Idealism and Terror

When one thinks of idealism, Martin Luther King, Jr. or Gandhi comes to mind. Moral and spiritual giants who stand for ideals that make the world a better place. We think of Idealism as good in the face of evil, or of ideals lifting us up from the dirt of reality, purifying life from its toxins. Ah, but there lies the fatal flaw in idealism itself.

George Will’s Washington Post opinion piece “A Murderer’s Warped Idealism” looks afresh at idealism and evil, not just evil masquerading as idealism, but idealism as a source and form of evil itself.

Will’s commentary zooms in on Adolf Eichmann, executed at midnight 1961 for his role in the German State’s systematic extermination of 6,000,000 Jews. During the trial in Jerusalem Eichmann minimized his role in the Holocaust, presenting himself as a thoughtless functionary carrying out the orders of his superiors.

Referring to newly discovered writings by Eichmann which form the backbone of a new book by German philosopher Bettina Stangneth, Will writes:

Before he donned his miniaturizing mask in Jerusalem, Eichmann proclaimed that he did what he did in the service of idealism. This supposedly “thoughtless” man’s devotion to ideas was such that, Stangneth says, he “was still composing his last lines when they came to take him to the gallows.” (Bolding added by Views from the Edge)

Eichmann and Hitler were not without ideas or ideals. They were not thoughtless. Nor were they irrational, as those who believe that reason can sea us believe. They were idealists who sought to lift up a super race, burning away the world’s impurities as their deranged hearts conceived of them.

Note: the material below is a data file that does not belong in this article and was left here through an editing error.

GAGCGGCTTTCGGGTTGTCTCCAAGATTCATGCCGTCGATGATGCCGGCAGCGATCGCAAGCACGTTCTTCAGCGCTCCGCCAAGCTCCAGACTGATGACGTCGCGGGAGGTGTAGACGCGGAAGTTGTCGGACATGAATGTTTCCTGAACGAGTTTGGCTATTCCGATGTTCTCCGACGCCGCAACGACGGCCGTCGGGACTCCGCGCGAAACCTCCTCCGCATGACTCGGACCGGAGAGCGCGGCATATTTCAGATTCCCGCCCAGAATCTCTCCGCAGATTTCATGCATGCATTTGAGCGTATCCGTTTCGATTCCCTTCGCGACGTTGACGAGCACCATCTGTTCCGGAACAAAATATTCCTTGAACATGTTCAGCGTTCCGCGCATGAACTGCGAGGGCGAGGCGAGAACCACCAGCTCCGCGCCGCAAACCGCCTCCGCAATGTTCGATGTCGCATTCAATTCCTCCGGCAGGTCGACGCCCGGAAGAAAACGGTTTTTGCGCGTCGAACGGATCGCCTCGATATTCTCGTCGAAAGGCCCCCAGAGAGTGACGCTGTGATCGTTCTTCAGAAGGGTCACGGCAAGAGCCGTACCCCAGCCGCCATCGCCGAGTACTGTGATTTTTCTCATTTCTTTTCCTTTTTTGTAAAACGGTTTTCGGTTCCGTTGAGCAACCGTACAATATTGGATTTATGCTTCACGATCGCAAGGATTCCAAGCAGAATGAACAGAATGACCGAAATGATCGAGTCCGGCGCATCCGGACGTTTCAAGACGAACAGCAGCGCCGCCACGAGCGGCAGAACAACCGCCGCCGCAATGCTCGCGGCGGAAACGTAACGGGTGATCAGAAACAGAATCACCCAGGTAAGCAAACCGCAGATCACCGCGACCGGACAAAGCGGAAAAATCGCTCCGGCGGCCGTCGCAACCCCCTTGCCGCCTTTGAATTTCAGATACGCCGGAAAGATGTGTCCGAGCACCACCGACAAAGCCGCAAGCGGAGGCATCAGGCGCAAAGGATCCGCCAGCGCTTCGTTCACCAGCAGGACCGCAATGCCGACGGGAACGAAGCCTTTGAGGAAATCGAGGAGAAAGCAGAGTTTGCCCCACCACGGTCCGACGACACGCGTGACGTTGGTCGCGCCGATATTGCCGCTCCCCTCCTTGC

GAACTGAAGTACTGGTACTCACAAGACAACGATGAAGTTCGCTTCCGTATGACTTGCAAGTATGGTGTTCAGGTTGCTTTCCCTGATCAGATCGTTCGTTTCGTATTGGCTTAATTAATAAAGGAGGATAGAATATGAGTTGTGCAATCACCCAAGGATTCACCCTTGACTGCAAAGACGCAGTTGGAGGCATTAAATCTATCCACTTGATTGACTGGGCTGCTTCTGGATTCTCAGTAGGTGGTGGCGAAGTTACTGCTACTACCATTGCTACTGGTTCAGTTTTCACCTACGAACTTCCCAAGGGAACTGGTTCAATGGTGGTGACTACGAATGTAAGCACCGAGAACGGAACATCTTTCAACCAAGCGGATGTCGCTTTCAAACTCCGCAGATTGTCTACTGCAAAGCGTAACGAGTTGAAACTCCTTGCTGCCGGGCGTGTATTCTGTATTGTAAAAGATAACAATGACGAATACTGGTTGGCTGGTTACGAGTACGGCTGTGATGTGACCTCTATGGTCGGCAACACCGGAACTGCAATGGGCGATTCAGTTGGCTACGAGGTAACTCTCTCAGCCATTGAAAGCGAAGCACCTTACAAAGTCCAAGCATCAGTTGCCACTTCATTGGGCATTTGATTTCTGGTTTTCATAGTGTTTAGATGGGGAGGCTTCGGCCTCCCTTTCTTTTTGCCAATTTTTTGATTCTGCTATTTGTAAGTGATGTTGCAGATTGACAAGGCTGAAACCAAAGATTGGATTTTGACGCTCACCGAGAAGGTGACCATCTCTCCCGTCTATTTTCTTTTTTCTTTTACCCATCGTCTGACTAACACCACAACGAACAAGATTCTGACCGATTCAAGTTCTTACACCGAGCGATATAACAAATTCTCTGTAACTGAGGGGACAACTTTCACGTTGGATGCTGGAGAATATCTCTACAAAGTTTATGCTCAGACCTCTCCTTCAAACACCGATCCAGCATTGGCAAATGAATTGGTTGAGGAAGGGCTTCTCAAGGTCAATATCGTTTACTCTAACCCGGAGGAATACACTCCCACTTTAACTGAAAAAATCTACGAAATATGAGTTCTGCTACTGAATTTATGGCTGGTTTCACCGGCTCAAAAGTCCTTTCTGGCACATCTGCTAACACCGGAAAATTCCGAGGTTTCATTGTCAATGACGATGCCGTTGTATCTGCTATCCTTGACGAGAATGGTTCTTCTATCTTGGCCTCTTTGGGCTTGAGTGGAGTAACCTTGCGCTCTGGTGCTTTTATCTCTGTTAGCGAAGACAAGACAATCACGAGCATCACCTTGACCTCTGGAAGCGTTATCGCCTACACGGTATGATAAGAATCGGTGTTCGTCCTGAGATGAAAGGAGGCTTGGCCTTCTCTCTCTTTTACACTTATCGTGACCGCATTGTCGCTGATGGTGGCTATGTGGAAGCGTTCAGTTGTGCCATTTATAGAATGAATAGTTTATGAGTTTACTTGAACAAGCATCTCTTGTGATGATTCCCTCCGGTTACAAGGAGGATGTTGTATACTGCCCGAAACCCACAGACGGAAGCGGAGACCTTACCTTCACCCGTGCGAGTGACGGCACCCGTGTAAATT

The late Dom Sebastian Moore, O.S.B. shone a different light on idealism and the remedy for human madness. He put it this way in The Crucified Jesus Is No Stranger:

“We have to think of a God closer to our evil than we ever dare to be. We have to think of [God] not as standing at the end of the we way take when we run away from our evil in the search for good, but as taking hold of us in our evil, at the sore point which the whole idealistic thrust of man is concerned to avoid.”

We are, says Moore, “conscious animals scared of our animality and seeking to ennoble ourselves.”

Eichmann, Himmler, and Hitler were idealists. Nationalist extremists are idealists. Racial and religious extremists are idealists. ISIL is idealist. American exceptionalism is idealist. Whether behind the banner of the State, or of religion, gender, ideology, scientism, or rationalism – idealistic terrorism lives to rid the world of evil as its adherents understand it, projecting evil as “the other” while fleeing “the sore point” that we conscious animals seek to avoid.

Only the God who meets us at the sore point of our shared animality can save us from fantasies. In his last book, Remembered Bliss ((Lapwing Publications: 2014), Dom Sebastian told the reader, “I’m ninety-six, and for most of my life I’ve been a monk. My life as a monk has been, for the most part, the search for God as real.” RIP.




12 thoughts on “Idealism and Terror

    • Dennis, Moore was a rare thinker and poet. At times there are whole paragraphs where one scratches the head asking what in the world he is saying, wondering whether he had an editor. Then one os these little gems pop off the page like manna in the wilderness.

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  1. Pingback: Idealism and Terror | From Sandy Knob